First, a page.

Phase rectified signal averaging (PRSA) is increasingly used for fetal heart rate (FHR) monitoring, both with traces acquired with external Doppler cardiotocography (D-FHR), and with transabdominal fetal electrocardiography (ta-FHR). However, it is unclear to what extend the acquisition method influences the PRSA analysis, whether results from using one acquisition method are comparable to those based on FHR acquired by the other method, and if not, which should be the preferred method. To address these questions, we applied PRSA analysis to 28 antepartum synchronous recordings of the FHR using simultaneously D-FHR and ta-FHR. The data included late-onset intrauterine growth restricted (IUGR) fetuses (n  =  20) and non-IUGR fetuses (n  =  8), all of them at gestation  ⩾34 weeks. PRSA analysis depends on two parameters intrinsic to the algorithm, T and S. We analyzed the data using parameters that included all values adopted by other researchers previously (derived from a literature search in PubMed and Google Scholar). T and S were adjusted for the difference in acquisition techniques. We found that the correlation between PRSA analysis based on D-FHR and ta-FHR decreased with decreasing values of the PRSA parameters T and S. Therefore, the acquisition technique affects PRSA values for high resolution PRSA (low values of T and S). In conclusion, for low resolution PRSA, the results from both acquisition methods are comparable. Because ta-FHR signals provide beat to beat data and thus capture more subtle differences in the heart rate variation than D-FHR signals (pre-processed by commercial monitors), we assumed that ta-FHR may provide potentially valuable extra information compared to D-FHR. However, no parameter settings or acquisition method seemed to have a diagnostic value for identifying the late-onset IUGR babies in our dataset.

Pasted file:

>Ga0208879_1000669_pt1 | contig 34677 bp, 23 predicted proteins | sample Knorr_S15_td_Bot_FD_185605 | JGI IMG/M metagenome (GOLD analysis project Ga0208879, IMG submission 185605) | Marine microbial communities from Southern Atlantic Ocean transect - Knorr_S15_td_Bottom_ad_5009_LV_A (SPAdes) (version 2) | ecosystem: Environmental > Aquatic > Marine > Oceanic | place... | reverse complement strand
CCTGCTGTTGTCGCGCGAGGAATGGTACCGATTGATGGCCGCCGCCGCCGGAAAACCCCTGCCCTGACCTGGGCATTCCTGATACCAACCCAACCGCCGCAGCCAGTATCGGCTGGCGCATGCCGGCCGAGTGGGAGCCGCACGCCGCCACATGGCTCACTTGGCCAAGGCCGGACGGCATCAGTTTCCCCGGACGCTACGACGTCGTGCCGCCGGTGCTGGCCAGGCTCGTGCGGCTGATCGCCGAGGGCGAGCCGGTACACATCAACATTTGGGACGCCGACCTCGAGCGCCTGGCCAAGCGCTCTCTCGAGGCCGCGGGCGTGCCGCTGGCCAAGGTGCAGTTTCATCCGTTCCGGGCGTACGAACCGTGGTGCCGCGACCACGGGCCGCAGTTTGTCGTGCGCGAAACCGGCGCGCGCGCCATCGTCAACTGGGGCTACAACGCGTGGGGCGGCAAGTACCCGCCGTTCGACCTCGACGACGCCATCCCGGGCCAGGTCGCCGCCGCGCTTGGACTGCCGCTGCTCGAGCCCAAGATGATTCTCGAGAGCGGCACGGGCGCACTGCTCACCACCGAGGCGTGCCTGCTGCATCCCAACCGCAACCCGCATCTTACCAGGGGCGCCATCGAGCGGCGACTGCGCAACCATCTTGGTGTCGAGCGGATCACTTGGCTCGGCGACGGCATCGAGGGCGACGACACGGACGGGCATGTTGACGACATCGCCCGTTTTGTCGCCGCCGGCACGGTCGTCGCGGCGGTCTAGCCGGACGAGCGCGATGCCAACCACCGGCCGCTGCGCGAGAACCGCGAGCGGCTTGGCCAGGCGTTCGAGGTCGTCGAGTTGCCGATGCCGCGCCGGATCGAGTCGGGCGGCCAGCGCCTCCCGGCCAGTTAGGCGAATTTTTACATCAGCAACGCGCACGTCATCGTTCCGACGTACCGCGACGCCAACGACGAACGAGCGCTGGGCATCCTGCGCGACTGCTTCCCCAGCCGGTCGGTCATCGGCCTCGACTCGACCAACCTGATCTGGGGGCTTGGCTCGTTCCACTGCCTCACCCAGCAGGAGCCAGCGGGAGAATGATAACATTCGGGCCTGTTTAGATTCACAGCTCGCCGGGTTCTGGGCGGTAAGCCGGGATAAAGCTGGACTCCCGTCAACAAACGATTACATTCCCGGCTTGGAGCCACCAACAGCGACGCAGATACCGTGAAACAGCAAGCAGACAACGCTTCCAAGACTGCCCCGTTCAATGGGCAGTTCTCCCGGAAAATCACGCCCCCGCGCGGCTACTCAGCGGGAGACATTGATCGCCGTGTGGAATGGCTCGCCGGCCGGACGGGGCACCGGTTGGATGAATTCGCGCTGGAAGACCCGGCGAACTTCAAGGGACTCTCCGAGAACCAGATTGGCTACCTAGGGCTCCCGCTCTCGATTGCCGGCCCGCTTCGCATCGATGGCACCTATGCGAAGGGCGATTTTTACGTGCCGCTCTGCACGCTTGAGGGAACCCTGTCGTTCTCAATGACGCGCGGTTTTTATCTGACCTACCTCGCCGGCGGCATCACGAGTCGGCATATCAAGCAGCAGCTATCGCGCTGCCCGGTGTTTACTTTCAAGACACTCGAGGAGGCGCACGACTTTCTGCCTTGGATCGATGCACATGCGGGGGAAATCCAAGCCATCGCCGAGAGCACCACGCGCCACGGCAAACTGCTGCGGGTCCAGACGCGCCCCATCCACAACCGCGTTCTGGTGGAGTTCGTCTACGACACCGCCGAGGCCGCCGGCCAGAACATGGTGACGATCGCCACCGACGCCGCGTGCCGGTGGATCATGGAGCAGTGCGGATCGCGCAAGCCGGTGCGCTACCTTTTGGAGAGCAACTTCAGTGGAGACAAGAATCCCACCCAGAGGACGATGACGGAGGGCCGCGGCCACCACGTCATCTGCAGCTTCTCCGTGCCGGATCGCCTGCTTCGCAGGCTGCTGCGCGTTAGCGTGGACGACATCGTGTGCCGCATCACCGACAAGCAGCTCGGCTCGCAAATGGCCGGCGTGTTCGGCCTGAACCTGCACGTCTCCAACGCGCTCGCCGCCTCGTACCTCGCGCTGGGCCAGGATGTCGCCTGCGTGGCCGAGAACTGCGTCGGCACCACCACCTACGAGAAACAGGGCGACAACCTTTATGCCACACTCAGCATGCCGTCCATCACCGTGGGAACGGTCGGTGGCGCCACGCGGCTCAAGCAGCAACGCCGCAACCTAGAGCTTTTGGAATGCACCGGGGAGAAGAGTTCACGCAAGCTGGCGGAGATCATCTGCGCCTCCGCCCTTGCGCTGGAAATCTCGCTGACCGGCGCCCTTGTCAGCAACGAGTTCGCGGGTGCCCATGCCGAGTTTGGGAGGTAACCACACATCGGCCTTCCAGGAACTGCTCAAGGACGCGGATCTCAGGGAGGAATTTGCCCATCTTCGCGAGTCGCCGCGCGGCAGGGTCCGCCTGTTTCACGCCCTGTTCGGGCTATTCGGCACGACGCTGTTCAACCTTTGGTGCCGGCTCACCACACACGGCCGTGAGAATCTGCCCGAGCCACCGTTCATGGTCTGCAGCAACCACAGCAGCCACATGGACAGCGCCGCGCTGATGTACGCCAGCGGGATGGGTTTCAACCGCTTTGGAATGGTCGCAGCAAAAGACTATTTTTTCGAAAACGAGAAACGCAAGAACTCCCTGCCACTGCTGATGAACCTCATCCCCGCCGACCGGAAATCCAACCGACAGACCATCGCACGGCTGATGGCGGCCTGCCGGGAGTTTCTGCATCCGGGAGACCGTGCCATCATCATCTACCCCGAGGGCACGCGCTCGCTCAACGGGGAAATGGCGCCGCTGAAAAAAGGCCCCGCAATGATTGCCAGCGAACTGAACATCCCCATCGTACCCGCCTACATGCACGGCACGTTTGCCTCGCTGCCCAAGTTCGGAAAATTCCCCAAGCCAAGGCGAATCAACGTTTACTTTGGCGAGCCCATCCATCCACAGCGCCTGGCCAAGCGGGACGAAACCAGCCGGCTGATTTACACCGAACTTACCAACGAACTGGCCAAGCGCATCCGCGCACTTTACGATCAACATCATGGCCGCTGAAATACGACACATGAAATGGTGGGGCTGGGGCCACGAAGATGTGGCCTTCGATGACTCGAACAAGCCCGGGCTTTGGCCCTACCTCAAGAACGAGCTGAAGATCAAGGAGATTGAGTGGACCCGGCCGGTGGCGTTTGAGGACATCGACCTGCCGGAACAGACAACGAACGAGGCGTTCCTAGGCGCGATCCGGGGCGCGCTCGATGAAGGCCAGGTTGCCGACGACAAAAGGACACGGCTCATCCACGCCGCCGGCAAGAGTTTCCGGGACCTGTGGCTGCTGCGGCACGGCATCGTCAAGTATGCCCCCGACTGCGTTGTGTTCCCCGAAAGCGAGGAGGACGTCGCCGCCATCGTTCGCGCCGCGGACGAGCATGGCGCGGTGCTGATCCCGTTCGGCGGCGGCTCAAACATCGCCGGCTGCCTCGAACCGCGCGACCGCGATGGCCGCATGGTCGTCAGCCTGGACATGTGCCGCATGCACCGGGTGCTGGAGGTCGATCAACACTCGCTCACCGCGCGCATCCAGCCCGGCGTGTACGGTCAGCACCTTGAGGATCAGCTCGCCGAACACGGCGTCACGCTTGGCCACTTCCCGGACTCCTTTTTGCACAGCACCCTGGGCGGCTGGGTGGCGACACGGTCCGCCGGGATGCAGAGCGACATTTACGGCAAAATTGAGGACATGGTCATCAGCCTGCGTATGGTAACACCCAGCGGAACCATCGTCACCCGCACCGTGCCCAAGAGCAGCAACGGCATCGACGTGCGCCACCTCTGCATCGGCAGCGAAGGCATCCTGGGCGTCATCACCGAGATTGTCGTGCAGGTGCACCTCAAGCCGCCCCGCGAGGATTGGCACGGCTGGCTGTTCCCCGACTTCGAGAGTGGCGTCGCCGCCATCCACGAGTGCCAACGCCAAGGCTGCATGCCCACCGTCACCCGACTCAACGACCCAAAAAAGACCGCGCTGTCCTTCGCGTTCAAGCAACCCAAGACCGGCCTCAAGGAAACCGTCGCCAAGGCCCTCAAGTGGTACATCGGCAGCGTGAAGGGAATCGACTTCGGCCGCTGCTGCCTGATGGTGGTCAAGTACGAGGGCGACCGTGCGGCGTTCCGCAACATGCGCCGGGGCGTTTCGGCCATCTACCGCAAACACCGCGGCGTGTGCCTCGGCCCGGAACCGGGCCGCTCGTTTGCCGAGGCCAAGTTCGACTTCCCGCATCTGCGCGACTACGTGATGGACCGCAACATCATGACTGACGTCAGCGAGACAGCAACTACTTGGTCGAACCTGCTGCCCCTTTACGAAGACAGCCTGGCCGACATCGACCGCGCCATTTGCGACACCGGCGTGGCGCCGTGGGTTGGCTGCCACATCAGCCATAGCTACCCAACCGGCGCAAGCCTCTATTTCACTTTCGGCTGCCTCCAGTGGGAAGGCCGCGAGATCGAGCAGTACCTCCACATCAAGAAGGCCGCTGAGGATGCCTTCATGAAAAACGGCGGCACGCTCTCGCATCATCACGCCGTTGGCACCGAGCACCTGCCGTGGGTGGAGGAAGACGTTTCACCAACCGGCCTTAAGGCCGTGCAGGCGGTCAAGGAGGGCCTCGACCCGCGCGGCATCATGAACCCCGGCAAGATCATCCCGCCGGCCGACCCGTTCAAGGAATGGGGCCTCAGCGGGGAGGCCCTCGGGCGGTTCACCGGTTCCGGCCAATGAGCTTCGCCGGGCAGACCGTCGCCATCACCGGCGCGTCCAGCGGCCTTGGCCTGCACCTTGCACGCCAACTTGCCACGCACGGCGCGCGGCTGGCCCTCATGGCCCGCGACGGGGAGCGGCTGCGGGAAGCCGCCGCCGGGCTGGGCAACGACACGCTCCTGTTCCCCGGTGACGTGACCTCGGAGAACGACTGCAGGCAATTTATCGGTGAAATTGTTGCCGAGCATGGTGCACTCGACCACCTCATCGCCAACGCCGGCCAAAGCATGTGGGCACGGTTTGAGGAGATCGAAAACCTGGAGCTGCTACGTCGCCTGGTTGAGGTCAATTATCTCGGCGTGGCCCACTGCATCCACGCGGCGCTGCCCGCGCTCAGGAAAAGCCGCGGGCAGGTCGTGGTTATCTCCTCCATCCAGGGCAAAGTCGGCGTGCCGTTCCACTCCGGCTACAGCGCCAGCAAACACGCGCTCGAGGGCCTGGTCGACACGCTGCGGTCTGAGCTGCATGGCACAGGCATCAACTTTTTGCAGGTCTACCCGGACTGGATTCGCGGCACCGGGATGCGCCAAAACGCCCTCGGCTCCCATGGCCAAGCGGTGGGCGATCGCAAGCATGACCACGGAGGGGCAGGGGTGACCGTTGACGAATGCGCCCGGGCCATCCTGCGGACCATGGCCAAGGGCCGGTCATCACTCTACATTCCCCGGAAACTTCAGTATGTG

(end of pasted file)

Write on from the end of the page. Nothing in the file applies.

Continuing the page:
Original publication




Journal article


Physiological measurement

Publication Date





2245 - 2259


Technical Medicine, University of Twente, Enschede, the Netherlands. Division Woman and Baby, University Medical Centre, Utrecht, the Netherlands.


Humans, Cardiotocography, Electrocardiography, Retrospective Studies, Pregnancy, Heart Rate, Fetal, Algorithms, Signal Processing, Computer-Assisted, Female